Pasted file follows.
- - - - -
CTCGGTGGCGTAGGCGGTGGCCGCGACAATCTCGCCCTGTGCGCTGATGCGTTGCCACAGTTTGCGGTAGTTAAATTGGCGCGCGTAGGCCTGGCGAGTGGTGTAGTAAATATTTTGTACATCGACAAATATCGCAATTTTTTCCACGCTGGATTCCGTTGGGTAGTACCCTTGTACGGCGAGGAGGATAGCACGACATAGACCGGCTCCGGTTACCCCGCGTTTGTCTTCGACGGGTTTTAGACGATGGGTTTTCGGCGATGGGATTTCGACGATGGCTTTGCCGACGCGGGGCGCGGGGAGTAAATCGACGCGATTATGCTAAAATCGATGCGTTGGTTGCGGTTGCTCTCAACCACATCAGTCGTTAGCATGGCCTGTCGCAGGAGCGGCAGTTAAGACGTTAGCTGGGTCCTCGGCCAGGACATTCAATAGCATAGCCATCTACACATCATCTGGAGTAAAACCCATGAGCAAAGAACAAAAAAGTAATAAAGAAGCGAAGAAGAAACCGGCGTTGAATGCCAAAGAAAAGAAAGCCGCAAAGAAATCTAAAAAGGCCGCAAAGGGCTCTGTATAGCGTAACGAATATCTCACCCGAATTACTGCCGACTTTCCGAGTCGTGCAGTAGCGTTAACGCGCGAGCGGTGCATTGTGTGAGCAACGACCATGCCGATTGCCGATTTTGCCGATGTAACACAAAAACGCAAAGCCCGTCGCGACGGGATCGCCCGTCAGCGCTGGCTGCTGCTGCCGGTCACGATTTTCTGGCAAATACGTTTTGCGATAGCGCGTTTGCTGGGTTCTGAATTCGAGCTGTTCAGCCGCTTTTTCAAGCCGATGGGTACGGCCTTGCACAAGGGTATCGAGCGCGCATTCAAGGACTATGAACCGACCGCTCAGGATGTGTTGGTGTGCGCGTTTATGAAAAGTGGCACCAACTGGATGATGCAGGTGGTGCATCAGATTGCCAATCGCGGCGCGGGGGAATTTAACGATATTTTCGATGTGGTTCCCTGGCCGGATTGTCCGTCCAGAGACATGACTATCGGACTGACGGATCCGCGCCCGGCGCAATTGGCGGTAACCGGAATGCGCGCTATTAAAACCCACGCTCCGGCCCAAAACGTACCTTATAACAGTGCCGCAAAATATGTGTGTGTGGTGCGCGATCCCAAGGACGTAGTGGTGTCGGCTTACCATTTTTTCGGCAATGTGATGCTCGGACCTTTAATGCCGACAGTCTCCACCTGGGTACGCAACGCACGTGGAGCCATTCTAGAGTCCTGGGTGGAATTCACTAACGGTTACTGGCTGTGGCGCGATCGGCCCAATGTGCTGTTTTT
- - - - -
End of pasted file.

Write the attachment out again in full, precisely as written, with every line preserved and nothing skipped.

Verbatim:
CTCGGTGGCGTAGGCGGTGGCCGCGACAATCTCGCCCTGTGCGCTGATGCGTTGCCACAGTTTGCGGTAGTTAAATTGGCGCGCGTAGGCCTGGCGAGTGGTGTAGTAAATATTTTGTACATCGACAAATATCGCAATTTTTTCCACGCTGGATTCCGTTGGGTAGTACCCTTGTACGGCGAGGAGGATAGCACGACATAGACCGGCTCCGGTTACCCCGCGTTTGTCTTCGACGGGTTTTAGACGATGGGTTTTCGGCGATGGGATTTCGACGATGGCTTTGCCGACGCGGGGCGCGGGGAGTAAATCGACGCGATTATGCTAAAATCGATGCGTTGGTTGCGGTTGCTCTCAACCACATCAGTCGTTAGCATGGCCTGTCGCAGGAGCGGCAGTTAAGACGTTAGCTGGGTCCTCGGCCAGGACATTCAATAGCATAGCCATCTACACATCATCTGGAGTAAAACCCATGAGCAAAGAACAAAAAAGTAATAAAGAAGCGAAGAAGAAACCGGCGTTGAATGCCAAAGAAAAGAAAGCCGCAAAGAAATCTAAAAAGGCCGCAAAGGGCTCTGTATAGCGTAACGAATATCTCACCCGAATTACTGCCGACTTTCCGAGTCGTGCAGTAGCGTTAACGCGCGAGCGGTGCATTGTGTGAGCAACGACCATGCCGATTGCCGATTTTGCCGATGTAACACAAAAACGCAAAGCCCGTCGCGACGGGATCGCCCGTCAGCGCTGGCTGCTGCTGCCGGTCACGATTTTCTGGCAAATACGTTTTGCGATAGCGCGTTTGCTGGGTTCTGAATTCGAGCTGTTCAGCCGCTTTTTCAAGCCGATGGGTACGGCCTTGCACAAGGGTATCGAGCGCGCATTCAAGGACTATGAACCGACCGCTCAGGATGTGTTGGTGTGCGCGTTTATGAAAAGTGGCACCAACTGGATGATGCAGGTGGTGCATCAGATTGCCAATCGCGGCGCGGGGGAATTTAACGATATTTTCGATGTGGTTCCCTGGCCGGATTGTCCGTCCAGAGACATGACTATCGGACTGACGGATCCGCGCCCGGCGCAATTGGCGGTAACCGGAATGCGCGCTATTAAAACCCACGCTCCGGCCCAAAACGTACCTTATAACAGTGCCGCAAAATATGTGTGTGTGGTGCGCGATCCCAAGGACGTAGTGGTGTCGGCTTACCATTTTTTCGGCAATGTGATGCTCGGACCTTTAATGCCGACAGTCTCCACCTGGGTACGCAACGCACGTGGAGCCATTCTAGAGTCCTGGGTGGAATTCACTAACGGTTACTGGCTGTGGCGCGATCGGCCCAATGTGCTGTTTTT